Six Degrees of Separation – from The Dry to The Hotel New Hampshire

Six Degrees of Separation is a meme hosted by Kate over at Books Are My Favourite and Best. It works like this: each month, a book is chosen as a starting point and linked to six other books to form a chain. A book doesn’t need to be connected to all the others on the list, only to the one next to it in the chain.

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We’re starting this month with Jane Harper’s The Dry which I haven’t read but I remember it popping up frequently in my Twitter feed when it was published. I do know that it’s a thriller set in small town Australia.

As is Lesley Glaister’s nail-biting As Far as You Can Go which sees a British couple running a remote Australian farm after answering an advertisement. I remember being gripped by this as their letters to the outside world go unanswered and the farm’s owners’ behaviour becomes increasingly odd.

Cassie and Graham are running away from problems in Glaister’s spooky thriller as is Dylan who is escaping the bailiffs in Jenni Fagan’s The Sunlight Pilgrims. The only place left to go is the caravan his mother left him in Scotland where the temperature is plummeting.

There’s a distinctly dystopian flavour to Fagan’s novel as there is to Megan’s Hunter’s strikingly poetic The End We Start From, the story of a London submerged by flood from which our unnamed narrator, her husband and her newborn son flee for their lives.

I’m using Hunter’s name to link with Carson McCuller’s classic The Heart is a Lonely Hunter which tells the story of a deaf-mute whose kindly nature draws in his fellow townspeople, many lonely and unhappy.

McCuller’s celebrated debut is set in small mill town in America, down on its uppers, as is Richard Russo’s Empire Falls which is set against the backdrop of the eponymous town in the state of Maine where the manager of the local diner has a lot on his plate.

Maine is right next door to New Hampshire which leads me to John Irving’s The Hotel New Hampshire and the Berrys, the family that runs it. I’ve gone off the boil somewhat with Irving’s recent novels but this is one of his best: a showcase for his consummate storytelling skills and entertaining characters.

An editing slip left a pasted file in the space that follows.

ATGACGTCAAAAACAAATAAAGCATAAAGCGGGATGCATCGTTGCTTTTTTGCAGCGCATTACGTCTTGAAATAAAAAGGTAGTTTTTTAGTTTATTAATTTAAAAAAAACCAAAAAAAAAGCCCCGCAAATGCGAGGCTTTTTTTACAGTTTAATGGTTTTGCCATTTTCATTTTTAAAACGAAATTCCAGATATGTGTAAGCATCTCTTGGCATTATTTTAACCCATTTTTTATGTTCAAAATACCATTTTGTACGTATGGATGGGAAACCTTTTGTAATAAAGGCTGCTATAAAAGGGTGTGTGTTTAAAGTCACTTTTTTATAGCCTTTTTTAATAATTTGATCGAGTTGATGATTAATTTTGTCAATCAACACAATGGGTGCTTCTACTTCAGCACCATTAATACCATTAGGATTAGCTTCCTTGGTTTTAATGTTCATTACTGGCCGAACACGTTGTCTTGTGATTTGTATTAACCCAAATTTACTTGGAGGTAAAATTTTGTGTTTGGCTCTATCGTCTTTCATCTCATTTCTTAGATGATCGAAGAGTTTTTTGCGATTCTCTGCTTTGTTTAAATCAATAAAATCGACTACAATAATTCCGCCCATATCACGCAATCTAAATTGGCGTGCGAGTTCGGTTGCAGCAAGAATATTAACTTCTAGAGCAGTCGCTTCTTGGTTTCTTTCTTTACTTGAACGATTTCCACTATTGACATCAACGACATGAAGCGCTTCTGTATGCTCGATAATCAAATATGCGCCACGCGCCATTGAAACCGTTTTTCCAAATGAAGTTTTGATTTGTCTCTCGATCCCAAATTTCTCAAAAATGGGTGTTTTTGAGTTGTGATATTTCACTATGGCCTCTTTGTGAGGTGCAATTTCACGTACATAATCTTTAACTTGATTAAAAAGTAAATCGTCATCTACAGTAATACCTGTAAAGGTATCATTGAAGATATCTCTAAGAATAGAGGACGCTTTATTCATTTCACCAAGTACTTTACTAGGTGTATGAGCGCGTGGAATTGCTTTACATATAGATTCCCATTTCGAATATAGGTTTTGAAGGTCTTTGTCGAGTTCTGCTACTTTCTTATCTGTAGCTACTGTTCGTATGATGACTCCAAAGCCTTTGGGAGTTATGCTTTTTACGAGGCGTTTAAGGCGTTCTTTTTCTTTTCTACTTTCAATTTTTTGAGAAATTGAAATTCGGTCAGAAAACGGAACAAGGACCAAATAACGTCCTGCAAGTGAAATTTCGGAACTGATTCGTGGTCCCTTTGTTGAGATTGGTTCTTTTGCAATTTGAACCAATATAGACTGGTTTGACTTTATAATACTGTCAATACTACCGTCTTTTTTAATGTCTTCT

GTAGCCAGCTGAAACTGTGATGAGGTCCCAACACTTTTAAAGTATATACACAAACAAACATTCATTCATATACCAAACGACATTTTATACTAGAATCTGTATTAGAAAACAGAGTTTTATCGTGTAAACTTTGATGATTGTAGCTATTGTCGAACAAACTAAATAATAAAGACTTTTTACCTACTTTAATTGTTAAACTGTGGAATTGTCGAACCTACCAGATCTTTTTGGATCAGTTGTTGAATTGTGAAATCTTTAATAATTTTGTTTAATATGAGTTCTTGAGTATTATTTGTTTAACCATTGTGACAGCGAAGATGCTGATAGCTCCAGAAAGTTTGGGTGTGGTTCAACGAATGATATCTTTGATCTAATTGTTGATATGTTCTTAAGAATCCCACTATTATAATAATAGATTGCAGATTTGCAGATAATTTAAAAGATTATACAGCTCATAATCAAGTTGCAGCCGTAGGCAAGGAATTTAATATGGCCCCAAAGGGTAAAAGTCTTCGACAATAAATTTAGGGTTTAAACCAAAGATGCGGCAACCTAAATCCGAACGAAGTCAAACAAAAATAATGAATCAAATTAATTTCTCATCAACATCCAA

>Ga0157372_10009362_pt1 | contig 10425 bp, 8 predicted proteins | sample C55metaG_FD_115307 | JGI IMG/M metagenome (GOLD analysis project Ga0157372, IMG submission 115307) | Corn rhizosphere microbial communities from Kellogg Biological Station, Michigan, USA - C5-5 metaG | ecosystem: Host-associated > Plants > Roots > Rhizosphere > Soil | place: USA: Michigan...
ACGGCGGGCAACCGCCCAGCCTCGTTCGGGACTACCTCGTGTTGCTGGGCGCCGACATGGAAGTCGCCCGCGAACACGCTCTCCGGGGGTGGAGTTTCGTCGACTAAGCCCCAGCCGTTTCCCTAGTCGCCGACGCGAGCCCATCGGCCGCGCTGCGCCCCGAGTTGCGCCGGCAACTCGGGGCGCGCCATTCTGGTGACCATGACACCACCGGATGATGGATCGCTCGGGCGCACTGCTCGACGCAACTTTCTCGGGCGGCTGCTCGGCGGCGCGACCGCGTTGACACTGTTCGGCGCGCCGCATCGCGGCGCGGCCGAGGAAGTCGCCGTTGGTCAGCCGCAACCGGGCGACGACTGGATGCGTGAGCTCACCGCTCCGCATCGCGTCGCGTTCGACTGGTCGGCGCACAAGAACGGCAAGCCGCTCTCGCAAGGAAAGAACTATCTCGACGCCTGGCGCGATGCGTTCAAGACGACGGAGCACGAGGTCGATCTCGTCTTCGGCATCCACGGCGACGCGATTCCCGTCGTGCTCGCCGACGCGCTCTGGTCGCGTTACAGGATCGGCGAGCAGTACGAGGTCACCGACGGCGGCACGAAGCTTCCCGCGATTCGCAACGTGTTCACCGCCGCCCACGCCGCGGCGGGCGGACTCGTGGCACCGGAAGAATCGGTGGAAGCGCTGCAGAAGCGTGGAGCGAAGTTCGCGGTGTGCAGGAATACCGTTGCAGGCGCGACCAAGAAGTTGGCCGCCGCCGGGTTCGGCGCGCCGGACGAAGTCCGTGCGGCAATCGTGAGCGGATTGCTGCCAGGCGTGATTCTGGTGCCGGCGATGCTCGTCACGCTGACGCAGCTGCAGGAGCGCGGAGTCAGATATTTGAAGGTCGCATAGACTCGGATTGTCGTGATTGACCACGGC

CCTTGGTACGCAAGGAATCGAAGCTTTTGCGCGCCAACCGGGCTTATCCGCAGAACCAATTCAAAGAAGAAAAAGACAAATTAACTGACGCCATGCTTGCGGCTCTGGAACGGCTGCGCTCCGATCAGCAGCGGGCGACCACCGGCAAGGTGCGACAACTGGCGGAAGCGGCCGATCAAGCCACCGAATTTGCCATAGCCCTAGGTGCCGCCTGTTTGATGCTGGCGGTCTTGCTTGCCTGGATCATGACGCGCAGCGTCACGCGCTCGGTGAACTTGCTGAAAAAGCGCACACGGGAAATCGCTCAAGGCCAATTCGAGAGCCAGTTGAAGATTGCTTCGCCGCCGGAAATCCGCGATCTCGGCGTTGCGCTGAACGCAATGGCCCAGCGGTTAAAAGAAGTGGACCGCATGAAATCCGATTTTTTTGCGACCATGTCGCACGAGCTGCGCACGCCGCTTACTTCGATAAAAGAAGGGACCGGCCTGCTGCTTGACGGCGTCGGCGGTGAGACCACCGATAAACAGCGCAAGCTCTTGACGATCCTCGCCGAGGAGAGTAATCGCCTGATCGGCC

This month’s Six Degrees of Separation has taken me from a drought-stricken small Australian town to a hotel on the US Eastern seaboard run by an eccentric family. Part of the fun of this meme is comparing the very different routes other bloggers take from each month’s starting point. If you’re interested, you can follow it on Twitter with the hashtag #6Degrees, check out the links over at Kate’s blog or perhaps even join in.

26 thoughts on “Six Degrees of Separation – from The Dry to The Hotel New Hampshire

  1. Café Society

    I love Empire Falls, although I think The Bridge of Sighs is my favourite Russo. Having been brought up in a corner shop I could identify with so much in that.

    Reply
    1. Susan Osborne Post author

      Thanks, Helen. It’s quite some time since I read the Glaister but it popped into my head almost immediately as a link which gives you an idea of the impression it made.

      Reply
  2. stargazer

    Ah yes, The New Hampshire Hotel, that is a great one. I haven’t read any of John Irving’s more recent novels, but judging from your comment, I am not really missing out.

    Reply
    1. Susan Osborne Post author

      Isnt’ it, just. I’d make an exception for Last Night at Twisted River but other than that it’s been a string of disappointments for me.

      Reply
  3. FictionFan

    I do recommend The Dry – her best book to date, in my opinion. The only other one I’ve read on your chain is Empire Falls, which I thoroughly enjoyed, but I do have The Heart is a Lonely Hunter on my TBR, so I’ll get to it one of these days!

    Reply
  4. Kate W

    Well you win for finishing with one of my favourite authors 🙂

    Despite the fact that I’m a sucker for books about New England, I am yet to read Empire Falls – it’s a HUGE gap in my reading (as Rory at Fourth Street Review occasionally reminds me).

    Reply

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